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Sturgeon anglers despair over mining of Fraser River

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 "The province is completely aware of the evidence," he said. "Their biologists have been involved in some of the sturgeon spawning assessment work there."

He said the province was involved in 2010 and 2011 in research that identified the Seabird Bar B area as important sturgeon spawning habitat. 

What's more, recent research suggests that the sturgeon are a population in steady decline, not unlike the Atlantic cod on the east coast.  

Graph of Lower Fraser juvenile sturgeon provided by Fraser River Sturgeon Conservation Society 

"It’s hugely frustrating when you go through all this effort and provide information on this well in advance and they ignore it," said English, whose group presented scientific evidence to the province prior to the project approval.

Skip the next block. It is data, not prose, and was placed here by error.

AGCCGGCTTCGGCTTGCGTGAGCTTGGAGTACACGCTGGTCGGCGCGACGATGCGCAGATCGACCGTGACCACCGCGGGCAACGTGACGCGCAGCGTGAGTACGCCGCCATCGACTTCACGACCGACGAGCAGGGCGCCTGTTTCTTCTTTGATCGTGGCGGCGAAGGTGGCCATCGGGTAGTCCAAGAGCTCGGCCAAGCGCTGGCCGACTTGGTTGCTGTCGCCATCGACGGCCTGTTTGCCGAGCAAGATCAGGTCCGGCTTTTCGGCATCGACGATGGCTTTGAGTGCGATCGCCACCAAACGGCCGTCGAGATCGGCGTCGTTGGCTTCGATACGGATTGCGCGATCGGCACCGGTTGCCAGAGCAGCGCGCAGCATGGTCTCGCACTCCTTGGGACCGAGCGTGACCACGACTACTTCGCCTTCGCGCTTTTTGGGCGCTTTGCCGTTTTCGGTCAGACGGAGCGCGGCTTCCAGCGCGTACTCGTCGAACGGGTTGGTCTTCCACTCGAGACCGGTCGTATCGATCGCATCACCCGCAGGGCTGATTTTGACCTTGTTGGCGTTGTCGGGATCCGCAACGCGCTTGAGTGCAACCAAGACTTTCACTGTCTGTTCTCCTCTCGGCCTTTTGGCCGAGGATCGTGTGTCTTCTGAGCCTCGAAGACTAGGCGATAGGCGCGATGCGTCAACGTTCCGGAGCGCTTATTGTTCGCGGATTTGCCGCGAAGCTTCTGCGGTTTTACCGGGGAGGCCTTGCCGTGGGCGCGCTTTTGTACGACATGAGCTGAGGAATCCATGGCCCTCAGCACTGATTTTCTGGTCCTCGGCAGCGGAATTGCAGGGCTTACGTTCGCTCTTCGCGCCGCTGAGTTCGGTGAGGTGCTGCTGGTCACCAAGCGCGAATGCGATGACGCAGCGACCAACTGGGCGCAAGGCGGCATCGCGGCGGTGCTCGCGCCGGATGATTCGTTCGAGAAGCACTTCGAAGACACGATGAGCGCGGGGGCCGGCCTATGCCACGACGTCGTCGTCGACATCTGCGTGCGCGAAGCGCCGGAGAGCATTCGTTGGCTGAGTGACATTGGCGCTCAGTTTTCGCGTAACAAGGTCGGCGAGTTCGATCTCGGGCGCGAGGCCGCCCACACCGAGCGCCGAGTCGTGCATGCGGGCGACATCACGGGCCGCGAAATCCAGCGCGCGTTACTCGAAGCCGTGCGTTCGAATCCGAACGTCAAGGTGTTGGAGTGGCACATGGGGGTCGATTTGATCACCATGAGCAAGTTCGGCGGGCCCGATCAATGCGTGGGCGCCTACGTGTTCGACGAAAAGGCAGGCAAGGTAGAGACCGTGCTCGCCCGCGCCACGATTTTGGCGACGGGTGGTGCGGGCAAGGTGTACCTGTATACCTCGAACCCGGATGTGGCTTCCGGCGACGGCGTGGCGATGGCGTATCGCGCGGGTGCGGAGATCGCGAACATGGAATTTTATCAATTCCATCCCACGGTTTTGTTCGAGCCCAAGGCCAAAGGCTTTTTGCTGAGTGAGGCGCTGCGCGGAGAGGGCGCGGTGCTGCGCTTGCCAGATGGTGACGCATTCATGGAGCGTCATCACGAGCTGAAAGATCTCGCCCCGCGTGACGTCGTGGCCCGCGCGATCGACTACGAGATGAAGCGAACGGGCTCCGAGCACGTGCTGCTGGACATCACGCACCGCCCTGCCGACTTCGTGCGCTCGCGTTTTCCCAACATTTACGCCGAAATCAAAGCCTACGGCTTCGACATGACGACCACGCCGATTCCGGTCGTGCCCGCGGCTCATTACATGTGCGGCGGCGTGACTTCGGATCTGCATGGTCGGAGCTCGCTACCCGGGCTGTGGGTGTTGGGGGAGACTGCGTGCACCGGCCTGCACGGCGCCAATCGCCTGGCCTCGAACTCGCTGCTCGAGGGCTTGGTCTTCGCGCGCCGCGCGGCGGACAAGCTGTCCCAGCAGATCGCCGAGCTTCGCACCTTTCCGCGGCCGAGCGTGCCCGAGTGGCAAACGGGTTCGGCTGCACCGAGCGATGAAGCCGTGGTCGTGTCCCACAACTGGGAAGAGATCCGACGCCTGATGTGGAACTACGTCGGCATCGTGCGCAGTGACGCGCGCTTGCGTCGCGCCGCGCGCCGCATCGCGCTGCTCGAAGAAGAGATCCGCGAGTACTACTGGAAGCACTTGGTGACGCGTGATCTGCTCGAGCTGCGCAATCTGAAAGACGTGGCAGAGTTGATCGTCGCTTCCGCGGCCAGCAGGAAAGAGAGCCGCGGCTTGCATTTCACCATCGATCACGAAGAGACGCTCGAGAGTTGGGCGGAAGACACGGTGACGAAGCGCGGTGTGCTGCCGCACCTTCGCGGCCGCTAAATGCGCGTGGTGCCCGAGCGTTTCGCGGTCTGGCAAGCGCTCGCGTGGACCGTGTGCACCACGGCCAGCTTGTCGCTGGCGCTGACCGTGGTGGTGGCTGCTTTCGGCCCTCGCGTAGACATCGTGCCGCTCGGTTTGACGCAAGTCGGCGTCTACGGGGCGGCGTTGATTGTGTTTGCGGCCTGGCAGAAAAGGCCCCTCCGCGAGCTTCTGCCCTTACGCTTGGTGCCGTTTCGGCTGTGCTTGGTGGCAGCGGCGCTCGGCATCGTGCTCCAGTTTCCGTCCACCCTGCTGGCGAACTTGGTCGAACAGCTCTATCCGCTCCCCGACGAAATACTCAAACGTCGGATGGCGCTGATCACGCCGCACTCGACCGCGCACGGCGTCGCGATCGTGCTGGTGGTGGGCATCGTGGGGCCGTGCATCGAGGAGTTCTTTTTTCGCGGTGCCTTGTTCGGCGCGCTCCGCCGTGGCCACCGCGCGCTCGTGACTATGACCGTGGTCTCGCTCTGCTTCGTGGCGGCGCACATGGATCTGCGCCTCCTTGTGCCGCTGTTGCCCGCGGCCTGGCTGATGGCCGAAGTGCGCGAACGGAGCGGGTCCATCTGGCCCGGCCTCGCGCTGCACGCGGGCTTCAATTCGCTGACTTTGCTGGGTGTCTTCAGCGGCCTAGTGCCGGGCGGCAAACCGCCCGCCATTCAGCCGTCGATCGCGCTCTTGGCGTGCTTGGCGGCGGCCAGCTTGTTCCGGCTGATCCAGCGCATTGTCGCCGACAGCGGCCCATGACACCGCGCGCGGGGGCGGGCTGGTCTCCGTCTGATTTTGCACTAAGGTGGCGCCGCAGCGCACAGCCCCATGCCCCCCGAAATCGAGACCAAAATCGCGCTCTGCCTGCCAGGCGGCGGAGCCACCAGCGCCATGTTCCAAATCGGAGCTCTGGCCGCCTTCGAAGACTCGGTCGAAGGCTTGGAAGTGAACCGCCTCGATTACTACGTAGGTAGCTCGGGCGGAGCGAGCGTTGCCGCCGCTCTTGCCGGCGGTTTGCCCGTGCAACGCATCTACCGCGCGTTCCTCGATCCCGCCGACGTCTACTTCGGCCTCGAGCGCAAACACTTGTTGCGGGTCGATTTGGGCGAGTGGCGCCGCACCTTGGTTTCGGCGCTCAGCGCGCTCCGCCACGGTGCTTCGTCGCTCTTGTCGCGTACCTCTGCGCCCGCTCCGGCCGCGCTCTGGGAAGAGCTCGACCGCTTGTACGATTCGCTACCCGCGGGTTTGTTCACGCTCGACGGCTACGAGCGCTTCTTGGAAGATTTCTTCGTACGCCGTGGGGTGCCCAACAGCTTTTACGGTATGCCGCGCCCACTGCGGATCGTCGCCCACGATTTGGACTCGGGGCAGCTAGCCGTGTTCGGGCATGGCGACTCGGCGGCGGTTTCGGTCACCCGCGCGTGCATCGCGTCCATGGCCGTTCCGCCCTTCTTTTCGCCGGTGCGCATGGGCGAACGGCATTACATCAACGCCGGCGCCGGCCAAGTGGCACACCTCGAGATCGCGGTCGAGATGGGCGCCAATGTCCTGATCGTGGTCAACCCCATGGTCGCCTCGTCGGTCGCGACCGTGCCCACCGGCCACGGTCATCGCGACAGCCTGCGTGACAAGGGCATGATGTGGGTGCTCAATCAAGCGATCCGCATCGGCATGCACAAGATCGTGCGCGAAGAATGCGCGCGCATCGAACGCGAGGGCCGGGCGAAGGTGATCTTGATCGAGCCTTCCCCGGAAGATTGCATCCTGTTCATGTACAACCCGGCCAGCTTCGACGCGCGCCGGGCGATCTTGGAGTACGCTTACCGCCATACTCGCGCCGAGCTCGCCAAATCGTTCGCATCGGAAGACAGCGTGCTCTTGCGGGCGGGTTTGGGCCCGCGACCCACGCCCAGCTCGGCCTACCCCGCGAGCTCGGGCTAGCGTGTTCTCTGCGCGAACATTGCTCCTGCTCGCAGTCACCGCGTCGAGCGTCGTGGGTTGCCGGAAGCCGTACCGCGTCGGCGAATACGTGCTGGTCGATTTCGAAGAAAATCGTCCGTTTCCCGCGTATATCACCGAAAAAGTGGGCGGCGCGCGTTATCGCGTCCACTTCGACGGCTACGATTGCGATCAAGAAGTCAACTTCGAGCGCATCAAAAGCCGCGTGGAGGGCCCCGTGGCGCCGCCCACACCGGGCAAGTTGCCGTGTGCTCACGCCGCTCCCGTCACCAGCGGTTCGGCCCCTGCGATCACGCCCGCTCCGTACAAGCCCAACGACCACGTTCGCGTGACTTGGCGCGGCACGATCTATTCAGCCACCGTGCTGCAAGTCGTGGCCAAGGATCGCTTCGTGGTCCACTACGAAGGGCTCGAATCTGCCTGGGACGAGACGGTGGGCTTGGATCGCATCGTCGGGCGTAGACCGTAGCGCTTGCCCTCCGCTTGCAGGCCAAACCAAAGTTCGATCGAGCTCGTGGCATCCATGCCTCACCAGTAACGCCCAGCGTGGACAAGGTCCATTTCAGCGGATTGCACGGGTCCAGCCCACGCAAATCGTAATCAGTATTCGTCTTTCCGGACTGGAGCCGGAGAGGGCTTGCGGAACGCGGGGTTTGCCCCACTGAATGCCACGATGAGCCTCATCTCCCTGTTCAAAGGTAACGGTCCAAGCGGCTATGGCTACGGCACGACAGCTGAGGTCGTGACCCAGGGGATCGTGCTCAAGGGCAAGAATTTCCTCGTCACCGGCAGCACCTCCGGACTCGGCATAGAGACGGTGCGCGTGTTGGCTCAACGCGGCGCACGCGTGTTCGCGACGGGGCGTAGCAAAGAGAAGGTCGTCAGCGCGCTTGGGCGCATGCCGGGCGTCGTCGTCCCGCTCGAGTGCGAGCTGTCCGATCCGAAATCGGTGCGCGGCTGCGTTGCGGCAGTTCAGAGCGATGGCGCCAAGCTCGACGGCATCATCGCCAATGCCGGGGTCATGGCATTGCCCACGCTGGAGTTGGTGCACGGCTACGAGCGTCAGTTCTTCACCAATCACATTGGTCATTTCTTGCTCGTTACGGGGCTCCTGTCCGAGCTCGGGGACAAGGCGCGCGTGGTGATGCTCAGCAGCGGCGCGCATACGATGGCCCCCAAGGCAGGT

Nootebos thinks the project, which scientists fear will set a precedent for more gravel mining in the sensitive habitat, will threaten a $12 million-a-year sport fishing industry.

"It'll risk the industry, there's no question about it," he said. "I don't know how much [money] the gravel mining would bring but it's nowhere near that, year over year. We know sport fishing provides a lot of new dollars to the province, not recycled dollars. And it's in a sustainable way."  

McKinley expressed frustration not over "poor management" of the Fraser River by authorities, not only regarding gravel mining in a sturgeon spawning habitat, but also for projects such as a toxic waste recycling plant, which has been approved by Chilliwack and is now under provincial review. 

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Fraser River

Gravel mining of The Fraser River is a window into how British Columbia's government makes decisions about complex environmental issues.  This Special Report investigates money, power, politics...
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